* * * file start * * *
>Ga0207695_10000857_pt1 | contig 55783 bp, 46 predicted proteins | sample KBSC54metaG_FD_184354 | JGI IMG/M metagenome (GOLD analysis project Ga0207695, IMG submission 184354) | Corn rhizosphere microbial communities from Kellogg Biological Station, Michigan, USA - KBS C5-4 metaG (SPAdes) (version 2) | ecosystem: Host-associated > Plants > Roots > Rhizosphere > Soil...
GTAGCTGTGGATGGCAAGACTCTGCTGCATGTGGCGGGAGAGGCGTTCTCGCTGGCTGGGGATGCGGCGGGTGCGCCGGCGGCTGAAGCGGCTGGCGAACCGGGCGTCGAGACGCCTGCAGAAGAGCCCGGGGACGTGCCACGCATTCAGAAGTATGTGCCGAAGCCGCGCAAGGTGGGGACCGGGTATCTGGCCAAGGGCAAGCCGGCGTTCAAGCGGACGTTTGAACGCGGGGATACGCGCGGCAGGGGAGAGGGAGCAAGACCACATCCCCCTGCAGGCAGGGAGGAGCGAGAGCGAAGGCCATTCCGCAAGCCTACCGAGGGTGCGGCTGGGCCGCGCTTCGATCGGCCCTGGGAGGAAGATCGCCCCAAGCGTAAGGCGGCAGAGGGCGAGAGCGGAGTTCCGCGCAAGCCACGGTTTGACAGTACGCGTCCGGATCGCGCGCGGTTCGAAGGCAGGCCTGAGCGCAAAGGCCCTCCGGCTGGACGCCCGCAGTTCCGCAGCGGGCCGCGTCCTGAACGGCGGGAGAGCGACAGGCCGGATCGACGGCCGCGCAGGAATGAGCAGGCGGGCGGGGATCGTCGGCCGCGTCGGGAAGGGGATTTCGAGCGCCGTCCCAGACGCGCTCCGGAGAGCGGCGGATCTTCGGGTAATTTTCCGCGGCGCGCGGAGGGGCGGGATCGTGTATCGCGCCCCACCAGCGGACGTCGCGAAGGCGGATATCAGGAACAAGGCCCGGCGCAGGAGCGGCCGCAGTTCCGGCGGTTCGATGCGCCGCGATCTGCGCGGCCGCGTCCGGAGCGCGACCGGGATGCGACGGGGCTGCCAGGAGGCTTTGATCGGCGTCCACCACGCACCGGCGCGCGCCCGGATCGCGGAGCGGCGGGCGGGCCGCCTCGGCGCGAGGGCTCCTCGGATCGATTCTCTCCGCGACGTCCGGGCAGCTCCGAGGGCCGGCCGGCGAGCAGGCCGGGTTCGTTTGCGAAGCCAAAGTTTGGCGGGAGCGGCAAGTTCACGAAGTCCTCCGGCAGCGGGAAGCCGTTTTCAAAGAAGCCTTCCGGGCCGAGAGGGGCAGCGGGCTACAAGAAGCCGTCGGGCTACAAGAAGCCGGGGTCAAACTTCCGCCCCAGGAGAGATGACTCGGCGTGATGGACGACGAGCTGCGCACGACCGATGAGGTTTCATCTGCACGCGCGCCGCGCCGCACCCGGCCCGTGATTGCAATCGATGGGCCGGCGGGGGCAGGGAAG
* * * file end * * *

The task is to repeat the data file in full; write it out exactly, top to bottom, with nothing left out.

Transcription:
>Ga0207695_10000857_pt1 | contig 55783 bp, 46 predicted proteins | sample KBSC54metaG_FD_184354 | JGI IMG/M metagenome (GOLD analysis project Ga0207695, IMG submission 184354) | Corn rhizosphere microbial communities from Kellogg Biological Station, Michigan, USA - KBS C5-4 metaG (SPAdes) (version 2) | ecosystem: Host-associated > Plants > Roots > Rhizosphere > Soil...
GTAGCTGTGGATGGCAAGACTCTGCTGCATGTGGCGGGAGAGGCGTTCTCGCTGGCTGGGGATGCGGCGGGTGCGCCGGCGGCTGAAGCGGCTGGCGAACCGGGCGTCGAGACGCCTGCAGAAGAGCCCGGGGACGTGCCACGCATTCAGAAGTATGTGCCGAAGCCGCGCAAGGTGGGGACCGGGTATCTGGCCAAGGGCAAGCCGGCGTTCAAGCGGACGTTTGAACGCGGGGATACGCGCGGCAGGGGAGAGGGAGCAAGACCACATCCCCCTGCAGGCAGGGAGGAGCGAGAGCGAAGGCCATTCCGCAAGCCTACCGAGGGTGCGGCTGGGCCGCGCTTCGATCGGCCCTGGGAGGAAGATCGCCCCAAGCGTAAGGCGGCAGAGGGCGAGAGCGGAGTTCCGCGCAAGCCACGGTTTGACAGTACGCGTCCGGATCGCGCGCGGTTCGAAGGCAGGCCTGAGCGCAAAGGCCCTCCGGCTGGACGCCCGCAGTTCCGCAGCGGGCCGCGTCCTGAACGGCGGGAGAGCGACAGGCCGGATCGACGGCCGCGCAGGAATGAGCAGGCGGGCGGGGATCGTCGGCCGCGTCGGGAAGGGGATTTCGAGCGCCGTCCCAGACGCGCTCCGGAGAGCGGCGGATCTTCGGGTAATTTTCCGCGGCGCGCGGAGGGGCGGGATCGTGTATCGCGCCCCACCAGCGGACGTCGCGAAGGCGGATATCAGGAACAAGGCCCGGCGCAGGAGCGGCCGCAGTTCCGGCGGTTCGATGCGCCGCGATCTGCGCGGCCGCGTCCGGAGCGCGACCGGGATGCGACGGGGCTGCCAGGAGGCTTTGATCGGCGTCCACCACGCACCGGCGCGCGCCCGGATCGCGGAGCGGCGGGCGGGCCGCCTCGGCGCGAGGGCTCCTCGGATCGATTCTCTCCGCGACGTCCGGGCAGCTCCGAGGGCCGGCCGGCGAGCAGGCCGGGTTCGTTTGCGAAGCCAAAGTTTGGCGGGAGCGGCAAGTTCACGAAGTCCTCCGGCAGCGGGAAGCCGTTTTCAAAGAAGCCTTCCGGGCCGAGAGGGGCAGCGGGCTACAAGAAGCCGTCGGGCTACAAGAAGCCGGGGTCAAACTTCCGCCCCAGGAGAGATGACTCGGCGTGATGGACGACGAGCTGCGCACGACCGATGAGGTTTCATCTGCACGCGCGCCGCGCCGCACCCGGCCCGTGATTGCAATCGATGGGCCGGCGGGGGCAGGGAAG